Nick Macco is an entrepreneur, investor, and founder of Southtree, Legacybox, and other less mentionable organizations. Born in Green Bay, Wisconsin Nick's love for entrepreneurship began in 4th grade pitching shoe designs to Nike's Phil Knight and hawking his own comic books (The Adventures of Crouton Man.) Later, he founded his first company before his 18th birthday.
Nick studied Business and Theology at Lee University. While attending Lee he founded Southtree, an internet based company, in his garage. Southtree has grown into a national leader in digitizing analog media with a team of over 100. Southtree serves all fifty states, and has preserved over 1-million home movies and digitized large collections for clients such as Disney. Southtree and Legacybox have been featured on The View, Public Radio, The Washington Post, The Huffington Post, Good Housekeeping, USA Today, and countless others. As a self-taught designer, Nick's work has been featured by Behance's 99u and SwissMiss.
In 2010 Nick was honored as one of Chattanooga's "30 Under 30" by Cityscope Magazine. In 2011 Southtree was the recipient of the InnovateHere Grant by the Lyndhurst Foundation in support of Southtree's revitalization efforts in Chattanooga's urban areas. In 2013 Nick was selected by the Thiel Foundation as a Mentor advising start-ups and young entrepreneurs at their annual summit in New York City. In 2014 Southtree was honored as Small Business of The Year by the Chamber of Commerce. In 2016 Southtree's sister brand, Legacybox was named one of America's Fastest Growing Companies by Inc Magazine.
Nick's blood runs green and gold, he's ridden chair lifts since the age of 4, and he made a valiant attempt at surfing off the Pacific coast of Costa Rica. In his increasingly limited free time Nick enjoys reading philosophy and history. Nick lives in Downtown Chattanooga with his beautiful wife Ashley. They have twin boys and a spoiled mutt.
What does IMPACT mean to you?
For us, having an impact means that the sum of our business is providing good to the world. It ultimately comes down to people. If we do our jobs, we can be confident in knowing our product helps connect our customers with their story and memories. If we do our jobs, we can be confident our business operates above reproach, contributes to our economy, and provides meaningful work. That's what impact is all about.
What gives you the drive/passion to do what you do? In other words, what is your WHY?
We see entrepreneurship as ultimately a creative endeavor. And we measure what we create by the results it produces. Being able to see the fruits of your labor helps you as a founder to get up each day and do it again. If we can leave it a little better than we found it, we've succeeded.
HOW do you get your mission out into the world?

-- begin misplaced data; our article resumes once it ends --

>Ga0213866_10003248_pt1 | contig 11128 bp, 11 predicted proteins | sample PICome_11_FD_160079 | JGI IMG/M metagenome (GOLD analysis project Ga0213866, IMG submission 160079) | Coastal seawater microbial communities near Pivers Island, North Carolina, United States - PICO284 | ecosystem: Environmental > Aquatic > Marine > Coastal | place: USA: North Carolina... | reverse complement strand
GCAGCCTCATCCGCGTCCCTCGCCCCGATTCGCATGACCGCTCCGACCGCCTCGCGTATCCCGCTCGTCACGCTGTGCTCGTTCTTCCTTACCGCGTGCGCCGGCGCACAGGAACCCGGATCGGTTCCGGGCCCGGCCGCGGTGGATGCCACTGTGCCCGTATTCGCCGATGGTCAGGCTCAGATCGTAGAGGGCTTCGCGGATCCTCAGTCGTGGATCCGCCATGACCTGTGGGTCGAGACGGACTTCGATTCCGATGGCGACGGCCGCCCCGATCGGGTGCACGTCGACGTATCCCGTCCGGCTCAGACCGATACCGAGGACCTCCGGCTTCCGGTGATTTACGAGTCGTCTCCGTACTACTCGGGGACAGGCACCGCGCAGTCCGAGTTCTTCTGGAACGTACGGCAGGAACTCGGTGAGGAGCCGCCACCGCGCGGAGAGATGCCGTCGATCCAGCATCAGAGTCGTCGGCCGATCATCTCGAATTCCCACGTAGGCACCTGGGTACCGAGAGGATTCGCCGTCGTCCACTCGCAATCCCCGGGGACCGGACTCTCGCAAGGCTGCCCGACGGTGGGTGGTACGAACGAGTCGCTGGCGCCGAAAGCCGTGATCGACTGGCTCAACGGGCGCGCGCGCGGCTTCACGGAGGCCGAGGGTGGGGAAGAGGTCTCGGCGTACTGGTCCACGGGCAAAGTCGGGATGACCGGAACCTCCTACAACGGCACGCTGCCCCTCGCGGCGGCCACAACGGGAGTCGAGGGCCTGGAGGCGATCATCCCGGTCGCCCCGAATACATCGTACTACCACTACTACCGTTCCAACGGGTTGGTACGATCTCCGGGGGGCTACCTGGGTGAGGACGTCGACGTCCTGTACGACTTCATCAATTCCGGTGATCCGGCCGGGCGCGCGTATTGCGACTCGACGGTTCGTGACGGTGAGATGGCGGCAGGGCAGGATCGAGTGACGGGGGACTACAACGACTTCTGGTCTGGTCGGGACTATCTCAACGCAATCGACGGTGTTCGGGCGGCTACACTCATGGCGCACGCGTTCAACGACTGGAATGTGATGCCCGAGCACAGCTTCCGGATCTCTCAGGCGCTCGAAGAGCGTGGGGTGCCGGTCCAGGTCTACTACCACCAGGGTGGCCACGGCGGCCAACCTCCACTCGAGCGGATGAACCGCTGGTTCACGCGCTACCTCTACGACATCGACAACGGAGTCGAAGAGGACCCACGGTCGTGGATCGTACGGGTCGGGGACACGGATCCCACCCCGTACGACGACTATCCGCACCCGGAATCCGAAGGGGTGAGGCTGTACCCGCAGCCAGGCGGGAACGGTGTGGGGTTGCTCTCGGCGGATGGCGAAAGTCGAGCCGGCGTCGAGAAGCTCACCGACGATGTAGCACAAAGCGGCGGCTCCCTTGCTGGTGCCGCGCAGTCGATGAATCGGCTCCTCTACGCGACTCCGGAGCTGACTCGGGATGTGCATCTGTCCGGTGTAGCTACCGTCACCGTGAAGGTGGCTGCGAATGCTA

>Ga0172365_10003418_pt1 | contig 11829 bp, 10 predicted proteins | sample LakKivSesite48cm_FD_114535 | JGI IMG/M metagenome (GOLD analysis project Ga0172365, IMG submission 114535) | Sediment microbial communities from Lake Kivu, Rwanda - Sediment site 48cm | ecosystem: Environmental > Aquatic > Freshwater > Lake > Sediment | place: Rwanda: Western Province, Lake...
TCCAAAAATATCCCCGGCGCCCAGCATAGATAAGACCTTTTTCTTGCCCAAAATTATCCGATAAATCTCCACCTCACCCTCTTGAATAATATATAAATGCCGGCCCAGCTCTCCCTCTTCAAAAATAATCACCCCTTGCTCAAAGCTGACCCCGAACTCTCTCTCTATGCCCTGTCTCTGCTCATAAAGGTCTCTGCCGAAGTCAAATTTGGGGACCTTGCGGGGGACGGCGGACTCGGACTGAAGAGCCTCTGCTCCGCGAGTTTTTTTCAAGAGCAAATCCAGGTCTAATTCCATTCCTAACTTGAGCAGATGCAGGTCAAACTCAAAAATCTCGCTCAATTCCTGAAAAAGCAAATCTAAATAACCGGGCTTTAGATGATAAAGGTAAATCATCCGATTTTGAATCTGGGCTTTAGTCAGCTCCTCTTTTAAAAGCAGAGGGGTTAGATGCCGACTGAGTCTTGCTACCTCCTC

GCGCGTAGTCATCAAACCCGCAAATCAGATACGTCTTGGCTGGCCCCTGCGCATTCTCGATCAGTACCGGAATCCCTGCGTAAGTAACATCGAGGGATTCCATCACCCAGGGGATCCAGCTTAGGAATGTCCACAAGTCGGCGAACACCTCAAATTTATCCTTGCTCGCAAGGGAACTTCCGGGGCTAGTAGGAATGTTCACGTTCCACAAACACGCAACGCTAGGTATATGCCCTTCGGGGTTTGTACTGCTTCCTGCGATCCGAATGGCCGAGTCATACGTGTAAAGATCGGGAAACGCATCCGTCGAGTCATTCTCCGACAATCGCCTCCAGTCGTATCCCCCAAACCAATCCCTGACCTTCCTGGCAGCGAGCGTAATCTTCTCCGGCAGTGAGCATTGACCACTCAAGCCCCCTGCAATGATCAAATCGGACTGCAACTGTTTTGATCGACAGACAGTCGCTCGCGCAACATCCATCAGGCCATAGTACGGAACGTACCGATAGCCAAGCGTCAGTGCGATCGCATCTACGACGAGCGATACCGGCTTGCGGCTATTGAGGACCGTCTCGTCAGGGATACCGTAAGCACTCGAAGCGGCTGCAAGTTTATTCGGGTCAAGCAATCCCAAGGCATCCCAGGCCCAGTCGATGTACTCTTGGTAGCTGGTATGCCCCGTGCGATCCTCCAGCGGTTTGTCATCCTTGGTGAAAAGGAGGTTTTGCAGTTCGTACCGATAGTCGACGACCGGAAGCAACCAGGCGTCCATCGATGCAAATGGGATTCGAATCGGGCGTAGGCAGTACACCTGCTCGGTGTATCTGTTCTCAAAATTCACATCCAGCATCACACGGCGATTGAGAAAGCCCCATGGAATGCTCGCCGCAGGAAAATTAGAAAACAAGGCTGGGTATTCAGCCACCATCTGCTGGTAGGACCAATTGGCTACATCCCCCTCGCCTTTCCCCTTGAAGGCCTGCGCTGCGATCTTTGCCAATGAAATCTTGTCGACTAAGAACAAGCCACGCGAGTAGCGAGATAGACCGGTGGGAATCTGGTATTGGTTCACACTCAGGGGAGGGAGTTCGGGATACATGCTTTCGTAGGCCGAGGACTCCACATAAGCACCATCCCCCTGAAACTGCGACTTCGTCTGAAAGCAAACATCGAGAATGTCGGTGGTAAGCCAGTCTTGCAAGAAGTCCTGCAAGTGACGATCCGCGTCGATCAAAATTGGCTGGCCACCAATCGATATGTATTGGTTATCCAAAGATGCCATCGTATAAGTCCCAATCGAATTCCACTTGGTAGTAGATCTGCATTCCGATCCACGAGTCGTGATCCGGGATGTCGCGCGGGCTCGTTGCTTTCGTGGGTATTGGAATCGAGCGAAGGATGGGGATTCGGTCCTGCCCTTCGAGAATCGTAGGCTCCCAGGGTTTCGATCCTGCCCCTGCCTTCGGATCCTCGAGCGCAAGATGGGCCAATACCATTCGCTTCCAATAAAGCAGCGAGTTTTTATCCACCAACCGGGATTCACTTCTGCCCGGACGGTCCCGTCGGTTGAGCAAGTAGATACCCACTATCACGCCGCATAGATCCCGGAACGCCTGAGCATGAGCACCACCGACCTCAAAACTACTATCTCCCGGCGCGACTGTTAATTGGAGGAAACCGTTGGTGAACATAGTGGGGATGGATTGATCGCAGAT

I think you're known by your actions, sustained over time. So it's not about a branding campaign or communications strategy. My Dad used to say, "Reputation is what people think of you, character is who you are when no one is looking." It's about all the small daily decisions that add up. Those are always the more powerful stories any how.
We rely on marketing to introduce ourselves to customers. But the mission of our product is only seen after we fulfill our promise to those customers. And the broader mission of our organization is seen in the lives of our community and team and the excellent work they do each day.
If you can bring anyone to lunch (dead or alive) who would it be and why?
This is a tough one. There's so many great figures in history that I admire. Is it too cliche to say Jesus?
What is one thing you are doing right now that is taking your business to the next level?
Saying no. In other words, we ruthlessly prioritize the tasks that will best serve the company, and make sure we ship those. We have to say no to a lot of other things that could steal our time and attention.
How do you market to your target audience?
Mostly online, direct to customers.
What was your first concert?
It's hard to remember. I grew up playing drums and music. Some early memories were traveling with my school to jazz concerts in Chicago. The city, lights, and music were pretty enchanting to me at that age.
If you could travel back in time, what year would you travel to and why?
1776 would be interesting, or a bit earlier, in the throws of the American Enlightenment. I'd love to witness the contest of ideas that birthed our nation. We take a lot of these ideas for granted today.
What advice would you give to your 20-year-old self?
Business-wise, nothing. I would say every step I took at 20 has contributed to where I am today and I'm deeply grateful for that education. Personally, I'd tell myself to be less anxious and more gracious, especially in my relationships. I continue to learn those lessons the hard way.
What is your favorite quote?
One my favorites that I return to is in Emerson's Self-Reliance where he instructs us to, "Accept the place the divine providence has found for you, the society of your contemporaries, the connection of events. Great men [and women] have always done so...accept in the highest mind the same transcendent destiny...obeying the Almighty effort and advancing on Chaos and the Dark."
Andi Wickman is a Personality Based Marketing strategist who helps business owners go from unknown to influential by leveraging their unique personality.
She helps them stand out and works with them to create and target a message that will reach and resonate. She teaches clients how to be authentic, relatable and consistent, allowing them to be seen as THE expert in their industry.
You can hang out with her in her Facebook group for business owners who are building empires while having fun! The group is for the passionate, high achieving go-getters who want to collaborate with other high level entrepreneurs.